You’ve read the definition of anxiety above but for those who might not be clear about its effects on people, here are some of the signs and symptoms.
Here is what happens to your body if you feel anxious;
- Increased heart rate
- Shallow, fast breathing
- Stomach tension
- Bowel trouble
- Light headedness
- Dry mouth
- Poor sleep
At a psychological level;
- Poor concentration
- Feeling irritable and depressed
- Loss of self-confidence and self esteem
What causes anxiety?
In my experience the most significant causes are your personal history of stress and trauma, known and unknown. Including;
– Your life experiences
– How you were brought up
– Long term stress
– Distress / shock from ages 0 – 3.
The last point is extremely significant. My own anxiety was resolved when a kinesiologist addressed very early trauma. I had almost died as a 6 month old baby from coeliac’s disease. The diagnosis was missed for several months and I became extremely ill. Obviously, I have no memory of this. But the amygdala – which is the survival brain’s General – is active from before 6 months in the womb and is linked to long term memory in ways that are much more primitive. I believe I was left in a sort of post-traumatic stress state. My body was producing huge levels of adrenaline all the time. I was nervous, fidgety, I couldn’t sit still, found it hard to focus and concentrate. I was emotionally sensitive and unsettled. For information about post traumatic stress click here
When I addressed this early trauma with kinesiology all of the background distress settled down. I became so much calmer I could hardly believe it.
So now when I work with people, I always look at their issues from this perspective. It’s not always factored into the overall understanding of their problem. And even sometimes when it is, there’s no solution provided.
Anxiety and the fight / flight response
I think it’s really helpful to view anxiety as a ‘stuck’ fight / flight response. In other words, a shock or trauma which caused the body to go into fight / flight has not yet released it’s hold. The Amygdala in the brain is responsible for the fight / flight response. Many of our automatic fear responses are controlled here. For example, it is what makes your body jump when you get a sudden fright. You can do nothing to control this type of reaction. If this area becomes overstimulated it will tend to stay this way. Triggers which are even slightly similar to those which caused the initial ‘fright’ will fire at inappropriate times.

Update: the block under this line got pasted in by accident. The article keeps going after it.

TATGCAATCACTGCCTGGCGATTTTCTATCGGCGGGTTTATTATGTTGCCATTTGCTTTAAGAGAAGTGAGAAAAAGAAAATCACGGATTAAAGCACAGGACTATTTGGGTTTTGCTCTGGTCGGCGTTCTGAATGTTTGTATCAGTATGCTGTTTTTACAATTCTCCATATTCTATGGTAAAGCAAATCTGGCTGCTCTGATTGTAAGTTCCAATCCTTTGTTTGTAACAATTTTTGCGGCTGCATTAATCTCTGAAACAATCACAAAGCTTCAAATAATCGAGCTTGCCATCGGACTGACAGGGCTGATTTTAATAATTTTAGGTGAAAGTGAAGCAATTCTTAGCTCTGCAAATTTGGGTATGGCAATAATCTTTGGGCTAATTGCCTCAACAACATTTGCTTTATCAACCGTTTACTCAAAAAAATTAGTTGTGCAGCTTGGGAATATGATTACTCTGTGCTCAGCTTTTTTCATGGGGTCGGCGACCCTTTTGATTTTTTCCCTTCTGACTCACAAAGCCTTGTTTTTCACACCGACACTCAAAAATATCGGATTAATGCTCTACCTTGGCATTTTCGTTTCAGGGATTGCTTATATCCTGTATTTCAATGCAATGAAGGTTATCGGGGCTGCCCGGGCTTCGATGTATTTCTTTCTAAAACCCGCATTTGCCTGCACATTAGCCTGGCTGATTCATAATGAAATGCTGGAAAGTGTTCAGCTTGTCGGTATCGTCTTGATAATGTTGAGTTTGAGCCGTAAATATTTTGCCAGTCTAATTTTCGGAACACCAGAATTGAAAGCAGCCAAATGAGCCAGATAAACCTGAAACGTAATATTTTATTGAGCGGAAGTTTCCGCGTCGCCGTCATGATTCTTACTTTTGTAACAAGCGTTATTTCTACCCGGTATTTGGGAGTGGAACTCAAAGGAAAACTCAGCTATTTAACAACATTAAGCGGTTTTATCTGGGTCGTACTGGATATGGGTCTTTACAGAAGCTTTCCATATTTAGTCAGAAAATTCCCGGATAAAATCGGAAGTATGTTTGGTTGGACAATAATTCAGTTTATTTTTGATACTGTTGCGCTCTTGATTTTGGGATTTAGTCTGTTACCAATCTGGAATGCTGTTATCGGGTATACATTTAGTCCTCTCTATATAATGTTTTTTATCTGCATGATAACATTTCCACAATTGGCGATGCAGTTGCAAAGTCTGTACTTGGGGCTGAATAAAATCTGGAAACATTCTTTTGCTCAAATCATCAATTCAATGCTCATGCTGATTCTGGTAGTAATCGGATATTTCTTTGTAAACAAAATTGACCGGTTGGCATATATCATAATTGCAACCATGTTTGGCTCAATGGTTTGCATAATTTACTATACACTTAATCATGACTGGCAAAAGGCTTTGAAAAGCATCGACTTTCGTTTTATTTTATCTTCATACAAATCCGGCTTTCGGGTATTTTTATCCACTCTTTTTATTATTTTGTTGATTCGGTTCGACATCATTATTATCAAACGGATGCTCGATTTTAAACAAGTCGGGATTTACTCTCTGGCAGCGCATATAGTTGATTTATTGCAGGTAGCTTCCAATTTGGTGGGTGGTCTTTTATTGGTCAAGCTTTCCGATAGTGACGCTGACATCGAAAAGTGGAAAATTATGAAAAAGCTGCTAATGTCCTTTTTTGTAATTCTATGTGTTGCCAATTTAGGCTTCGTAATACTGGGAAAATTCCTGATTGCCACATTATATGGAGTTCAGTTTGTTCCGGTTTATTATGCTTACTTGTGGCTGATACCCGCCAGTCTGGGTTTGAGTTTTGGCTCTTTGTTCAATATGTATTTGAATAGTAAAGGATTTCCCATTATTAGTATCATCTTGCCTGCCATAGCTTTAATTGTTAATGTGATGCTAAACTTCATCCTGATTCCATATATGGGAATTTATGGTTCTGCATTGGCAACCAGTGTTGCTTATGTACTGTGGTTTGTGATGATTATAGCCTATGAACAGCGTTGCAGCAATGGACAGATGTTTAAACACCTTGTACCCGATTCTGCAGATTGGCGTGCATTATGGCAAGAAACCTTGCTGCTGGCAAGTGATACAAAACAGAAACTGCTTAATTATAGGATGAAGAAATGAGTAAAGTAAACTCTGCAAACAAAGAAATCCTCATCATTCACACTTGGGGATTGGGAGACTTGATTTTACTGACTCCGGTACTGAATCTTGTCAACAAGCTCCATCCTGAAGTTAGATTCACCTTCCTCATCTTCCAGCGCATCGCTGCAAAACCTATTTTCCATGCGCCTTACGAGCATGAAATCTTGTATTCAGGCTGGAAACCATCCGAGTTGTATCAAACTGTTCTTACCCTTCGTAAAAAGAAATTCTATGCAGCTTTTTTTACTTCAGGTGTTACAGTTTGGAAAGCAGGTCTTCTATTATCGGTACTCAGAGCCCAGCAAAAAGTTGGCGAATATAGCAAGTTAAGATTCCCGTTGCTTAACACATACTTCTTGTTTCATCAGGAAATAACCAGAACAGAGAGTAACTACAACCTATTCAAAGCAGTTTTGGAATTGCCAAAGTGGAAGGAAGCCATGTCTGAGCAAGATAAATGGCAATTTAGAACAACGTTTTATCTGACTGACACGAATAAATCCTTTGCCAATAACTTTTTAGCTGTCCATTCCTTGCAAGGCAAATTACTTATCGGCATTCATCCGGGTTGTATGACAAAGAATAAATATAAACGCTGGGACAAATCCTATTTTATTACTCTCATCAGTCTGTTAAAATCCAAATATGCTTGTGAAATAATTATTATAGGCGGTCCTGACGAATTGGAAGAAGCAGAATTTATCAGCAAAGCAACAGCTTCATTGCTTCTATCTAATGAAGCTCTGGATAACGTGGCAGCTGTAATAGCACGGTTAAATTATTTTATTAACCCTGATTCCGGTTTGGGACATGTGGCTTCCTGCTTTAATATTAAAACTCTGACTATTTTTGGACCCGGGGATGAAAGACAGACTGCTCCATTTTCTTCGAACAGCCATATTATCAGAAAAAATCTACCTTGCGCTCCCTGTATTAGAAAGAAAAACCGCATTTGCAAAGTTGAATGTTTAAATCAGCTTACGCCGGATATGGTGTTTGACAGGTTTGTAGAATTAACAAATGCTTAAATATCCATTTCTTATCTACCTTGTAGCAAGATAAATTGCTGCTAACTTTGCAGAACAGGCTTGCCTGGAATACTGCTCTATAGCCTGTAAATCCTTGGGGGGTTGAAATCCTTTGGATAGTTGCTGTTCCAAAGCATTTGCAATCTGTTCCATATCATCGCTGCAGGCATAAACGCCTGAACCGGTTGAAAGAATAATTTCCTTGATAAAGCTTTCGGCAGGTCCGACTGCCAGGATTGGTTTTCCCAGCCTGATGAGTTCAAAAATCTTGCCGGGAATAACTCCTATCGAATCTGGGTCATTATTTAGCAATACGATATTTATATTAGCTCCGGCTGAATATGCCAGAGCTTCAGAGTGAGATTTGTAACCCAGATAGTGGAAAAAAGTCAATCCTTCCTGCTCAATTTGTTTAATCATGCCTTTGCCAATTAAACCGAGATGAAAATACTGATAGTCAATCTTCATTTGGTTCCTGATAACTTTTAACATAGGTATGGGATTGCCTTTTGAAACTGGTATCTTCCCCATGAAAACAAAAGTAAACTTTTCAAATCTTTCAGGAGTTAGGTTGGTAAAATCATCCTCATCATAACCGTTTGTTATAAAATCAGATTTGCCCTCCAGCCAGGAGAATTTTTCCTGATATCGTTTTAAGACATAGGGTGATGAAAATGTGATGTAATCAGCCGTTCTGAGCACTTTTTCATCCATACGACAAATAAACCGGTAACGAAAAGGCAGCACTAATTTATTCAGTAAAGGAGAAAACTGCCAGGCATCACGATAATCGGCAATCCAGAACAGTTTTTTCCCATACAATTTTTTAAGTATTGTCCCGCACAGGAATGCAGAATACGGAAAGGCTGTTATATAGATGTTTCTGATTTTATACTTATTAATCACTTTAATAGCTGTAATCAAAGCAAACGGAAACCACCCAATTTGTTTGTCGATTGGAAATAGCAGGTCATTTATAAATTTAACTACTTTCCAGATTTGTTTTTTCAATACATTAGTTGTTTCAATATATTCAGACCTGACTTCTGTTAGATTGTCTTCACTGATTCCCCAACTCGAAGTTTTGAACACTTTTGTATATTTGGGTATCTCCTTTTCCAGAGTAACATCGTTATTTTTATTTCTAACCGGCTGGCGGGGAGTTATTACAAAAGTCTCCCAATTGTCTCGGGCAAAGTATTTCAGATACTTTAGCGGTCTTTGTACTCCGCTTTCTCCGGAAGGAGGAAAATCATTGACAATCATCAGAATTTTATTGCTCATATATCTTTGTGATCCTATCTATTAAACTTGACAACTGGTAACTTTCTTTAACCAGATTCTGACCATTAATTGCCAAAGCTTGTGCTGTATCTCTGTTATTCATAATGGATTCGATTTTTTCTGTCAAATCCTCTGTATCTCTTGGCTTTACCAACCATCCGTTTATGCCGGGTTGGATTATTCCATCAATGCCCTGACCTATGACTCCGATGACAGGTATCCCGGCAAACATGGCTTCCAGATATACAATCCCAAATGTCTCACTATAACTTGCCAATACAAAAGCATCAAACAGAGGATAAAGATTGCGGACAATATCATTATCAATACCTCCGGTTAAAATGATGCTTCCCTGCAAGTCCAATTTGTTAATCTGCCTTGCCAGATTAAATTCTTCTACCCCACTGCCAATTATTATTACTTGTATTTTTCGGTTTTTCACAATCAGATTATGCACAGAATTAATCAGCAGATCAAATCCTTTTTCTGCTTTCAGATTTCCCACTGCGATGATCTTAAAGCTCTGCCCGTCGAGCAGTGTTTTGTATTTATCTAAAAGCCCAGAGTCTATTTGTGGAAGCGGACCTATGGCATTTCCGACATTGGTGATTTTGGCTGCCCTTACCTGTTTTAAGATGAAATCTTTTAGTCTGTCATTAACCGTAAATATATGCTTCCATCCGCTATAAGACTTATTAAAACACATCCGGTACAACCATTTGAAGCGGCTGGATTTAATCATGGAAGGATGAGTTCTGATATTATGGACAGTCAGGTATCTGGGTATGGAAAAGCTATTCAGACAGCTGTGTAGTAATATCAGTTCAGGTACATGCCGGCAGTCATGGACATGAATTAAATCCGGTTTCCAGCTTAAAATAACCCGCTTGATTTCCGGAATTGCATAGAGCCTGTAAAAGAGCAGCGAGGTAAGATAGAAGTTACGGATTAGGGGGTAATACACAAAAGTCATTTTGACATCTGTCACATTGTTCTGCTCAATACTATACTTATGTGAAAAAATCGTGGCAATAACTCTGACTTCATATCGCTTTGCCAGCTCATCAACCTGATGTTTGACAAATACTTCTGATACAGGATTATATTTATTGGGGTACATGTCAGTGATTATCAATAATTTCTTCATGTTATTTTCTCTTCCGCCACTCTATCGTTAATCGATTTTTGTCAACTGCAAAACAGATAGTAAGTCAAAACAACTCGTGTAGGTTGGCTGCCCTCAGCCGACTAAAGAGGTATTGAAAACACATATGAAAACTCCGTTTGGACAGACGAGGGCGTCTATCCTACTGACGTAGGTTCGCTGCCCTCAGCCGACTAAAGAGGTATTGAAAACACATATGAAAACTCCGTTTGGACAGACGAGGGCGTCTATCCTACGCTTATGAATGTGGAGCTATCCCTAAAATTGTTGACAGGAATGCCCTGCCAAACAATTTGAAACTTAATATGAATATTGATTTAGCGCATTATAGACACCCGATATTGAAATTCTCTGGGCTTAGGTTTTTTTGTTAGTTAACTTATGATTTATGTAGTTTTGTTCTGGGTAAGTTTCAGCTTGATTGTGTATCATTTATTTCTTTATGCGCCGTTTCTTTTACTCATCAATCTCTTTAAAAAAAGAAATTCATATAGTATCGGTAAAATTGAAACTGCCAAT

This is exactly the experience of anxiety. For no apparent reason you start to feel like you are in a threatening situation. And even though you know you are not, and you are telling yourself to calm down, it won’t always stop. The survival brain is hugely powerful and it’s trying to keep you safe. At times of anxiety it is perceiving danger and is trying to make you get away from it.
Kinesiology and anxiety?
Kinesiology offers a new way of using Traditional Chinese Medicine (TCM) techniques. TCM is all about restoring calm to the body and mind. If you’ve ever had a good acupuncture treatment you’ll have felt your body calming down.
I use a range of techniques including acupressure formatting, NOT (Neural Organisational Technique) and meditative visualizations to restore a sense of safety to the body. Because safety is what’s missing when anxiety is present.
Anxiety and Kinesiology
Anxiety is an awful thing to live with. It’s important to understand what’s happening when you have anxiety. The brain of an anxiety sufferer is registering very high fear levels and and is going into fight / flight mode. Generally this type of reaction has a historic trigger such as a shock or trauma. Very often these are unknown to the person experiencing the anxiety and this is why the feeling of fear makes no sense to them.
Fundamentally the person does not feel safe. And the key to any therapy that helps with the anxiety is to restore this feeling of safety again.
Kinesiology is a fascinating system that allows the practitioner to bring calmness or balance to the emotional states associated with the fight / flight response. When these are addressed the person generally feels significantly calmer. As a result a whole range of physical and emotional issues can come into balance.